If you’ve seen any movie in cinemas at the end of last year, you may have seen the trailer for a movie called “Knives Out”. That’s exactly what happened when I went to see the last installment (for now, at least) of the Star Wars saga, “The Rise of Skywalker” – funnily enough, Knives Out is directed by Star Wars alum Ryan Johnson. The movie presents itself as a “whodunnit”, in the style of Agatha Christie novels, i.e “Murder on the Orient Express”, and features a star-studded cast, with the likes of Daniel Craig (007 himself), Chris Evans (Captain America of the Marvel Cinematic Universe), Ana de Armas (who will also appear in the next James Bond movie, alongside Craig), among others.
The premise may seem simple at first: after just having turned 80 years old, mystery writer Harlan Thrombey suddenly dies. With the circumstances around Harlan’s death being unknown, all of the family members are considered potential suspects. Turns out, it’s anything but simple. Throughout the two-and-a-half-hour runtime of the movie, the mystery slowly starts to unfold, as the audience learns exactly what happened the night Harlan died, and who actually dunnit – as always, the culprit is never who you think it to be.
The casting for this movie is phenomenal. There’s the aforementioned Daniel Craig (with a southern accent, no less!) in the form of renowned detective Benoit Blanc; Ana de Armas is Marta Cabrera, Harlan’s nurse; Christopher Plummer plays the man in question, and there’s also the (quite dysfunctional) family of the recently-deceased: Chris Evans, Katherine Langford (“13 Reasons Why”), Jamie Lee Curtis, Michael Shannon, Toni Collette and Don Johnson, among the ones with a greater role to play. The chemistry between all of the actors is so great, one could see them actually become a dysfunctional family of their own – always a highlight in movies.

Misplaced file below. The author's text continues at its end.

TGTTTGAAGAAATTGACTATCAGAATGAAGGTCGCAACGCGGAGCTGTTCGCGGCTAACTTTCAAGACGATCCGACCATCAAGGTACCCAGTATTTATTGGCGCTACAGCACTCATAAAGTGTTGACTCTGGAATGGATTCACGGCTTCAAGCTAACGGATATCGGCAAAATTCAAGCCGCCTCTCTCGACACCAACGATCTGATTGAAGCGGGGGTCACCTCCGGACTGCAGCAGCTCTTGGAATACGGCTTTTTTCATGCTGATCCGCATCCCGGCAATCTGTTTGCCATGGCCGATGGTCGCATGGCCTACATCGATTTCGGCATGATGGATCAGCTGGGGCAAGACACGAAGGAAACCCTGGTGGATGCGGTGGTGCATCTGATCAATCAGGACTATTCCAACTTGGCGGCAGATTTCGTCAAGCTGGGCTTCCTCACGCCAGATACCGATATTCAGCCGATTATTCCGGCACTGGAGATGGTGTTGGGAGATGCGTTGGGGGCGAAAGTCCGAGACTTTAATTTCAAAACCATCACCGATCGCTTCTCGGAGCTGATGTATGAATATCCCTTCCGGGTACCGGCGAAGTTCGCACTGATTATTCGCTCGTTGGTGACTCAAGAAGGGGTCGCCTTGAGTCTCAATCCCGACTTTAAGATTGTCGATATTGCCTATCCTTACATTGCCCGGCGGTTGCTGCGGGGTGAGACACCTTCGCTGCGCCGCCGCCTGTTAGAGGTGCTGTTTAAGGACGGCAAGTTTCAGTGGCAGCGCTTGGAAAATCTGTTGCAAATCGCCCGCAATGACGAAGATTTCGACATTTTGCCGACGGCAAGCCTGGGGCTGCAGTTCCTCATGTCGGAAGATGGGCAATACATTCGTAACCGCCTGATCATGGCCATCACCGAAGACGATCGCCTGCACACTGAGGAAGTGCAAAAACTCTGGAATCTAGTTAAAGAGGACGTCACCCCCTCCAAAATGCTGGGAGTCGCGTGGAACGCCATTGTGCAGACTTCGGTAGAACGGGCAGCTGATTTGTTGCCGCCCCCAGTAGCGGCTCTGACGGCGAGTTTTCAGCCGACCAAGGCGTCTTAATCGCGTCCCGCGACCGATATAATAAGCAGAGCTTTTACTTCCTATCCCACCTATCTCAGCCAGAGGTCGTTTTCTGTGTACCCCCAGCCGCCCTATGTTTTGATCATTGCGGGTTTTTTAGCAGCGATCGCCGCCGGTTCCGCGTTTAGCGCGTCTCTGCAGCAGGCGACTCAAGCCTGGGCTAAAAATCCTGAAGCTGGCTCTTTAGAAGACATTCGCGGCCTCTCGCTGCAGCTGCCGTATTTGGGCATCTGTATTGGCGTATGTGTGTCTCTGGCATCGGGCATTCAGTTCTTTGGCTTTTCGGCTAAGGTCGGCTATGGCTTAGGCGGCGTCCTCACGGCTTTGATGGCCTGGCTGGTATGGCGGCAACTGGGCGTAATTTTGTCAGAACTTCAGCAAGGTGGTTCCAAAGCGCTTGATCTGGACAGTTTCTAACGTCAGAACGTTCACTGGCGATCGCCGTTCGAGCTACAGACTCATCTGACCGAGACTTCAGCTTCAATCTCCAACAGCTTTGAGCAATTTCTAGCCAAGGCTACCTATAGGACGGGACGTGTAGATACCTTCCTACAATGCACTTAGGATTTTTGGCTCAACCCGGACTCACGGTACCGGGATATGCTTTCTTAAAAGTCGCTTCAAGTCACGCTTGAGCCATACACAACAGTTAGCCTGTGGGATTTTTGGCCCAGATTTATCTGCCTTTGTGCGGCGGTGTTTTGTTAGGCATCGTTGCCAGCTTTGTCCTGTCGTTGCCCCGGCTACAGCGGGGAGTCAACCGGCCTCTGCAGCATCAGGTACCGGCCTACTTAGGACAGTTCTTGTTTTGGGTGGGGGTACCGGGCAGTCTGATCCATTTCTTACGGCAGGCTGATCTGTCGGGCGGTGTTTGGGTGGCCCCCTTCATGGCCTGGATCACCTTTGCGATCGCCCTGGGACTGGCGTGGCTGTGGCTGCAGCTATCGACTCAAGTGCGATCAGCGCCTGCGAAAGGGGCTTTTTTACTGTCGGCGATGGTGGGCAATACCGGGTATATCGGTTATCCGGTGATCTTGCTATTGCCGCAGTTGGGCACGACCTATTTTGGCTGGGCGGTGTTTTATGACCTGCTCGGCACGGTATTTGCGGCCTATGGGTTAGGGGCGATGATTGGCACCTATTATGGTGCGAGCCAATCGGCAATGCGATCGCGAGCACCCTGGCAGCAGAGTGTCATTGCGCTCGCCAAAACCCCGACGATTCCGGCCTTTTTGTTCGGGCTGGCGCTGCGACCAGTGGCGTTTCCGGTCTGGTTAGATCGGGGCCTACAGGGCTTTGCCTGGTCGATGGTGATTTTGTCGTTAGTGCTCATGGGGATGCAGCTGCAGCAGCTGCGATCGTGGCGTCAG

Knives Out’s crowning achievement, however, is definitely the writing. It’s everything from laugh-out-loud funny to enthralling suspenseful. You never know who to suspect, as you never know more than the plot lets you know at one moment. The movie also makes great use of one of the “plot gimmicks” it introduces: Marta, the nurse, is unable to lie without puking immediately afterwards. In a movie about finding the culprit of a crime, this is something that would instantly make someone a person of interest in the case, and Benoit Blanc takes notice of this quite quickly, as he asks Marta to be his “assistant” for the duration of the case.
As it turns out, it’s not one of the family members – or the family itself, for that matter – that is placed in the spotlight, but Marta the nurse instead. This can be considered quite a surprise, as the focus is placed on the detective and the Thrombey family in trailers and movie posters. To be completely honest, it seems kind of a waste to have a cast as great as this one, but center the plot on someone that is presented as only being a side character, but at the same time it still works marvelously. I guess it was one of Ryan Johnson’s ways to (successfully) “subvert expectations”, unlike Game of Thrones – someone should take notice.
I’ll have to stop there if I want to keep it relatively spoiler free. Knives Out is a fun movie with a wonderful cast, filled with suspense, comedy, and smart writing. Do yourself a favor and watch it whenever you have the chance.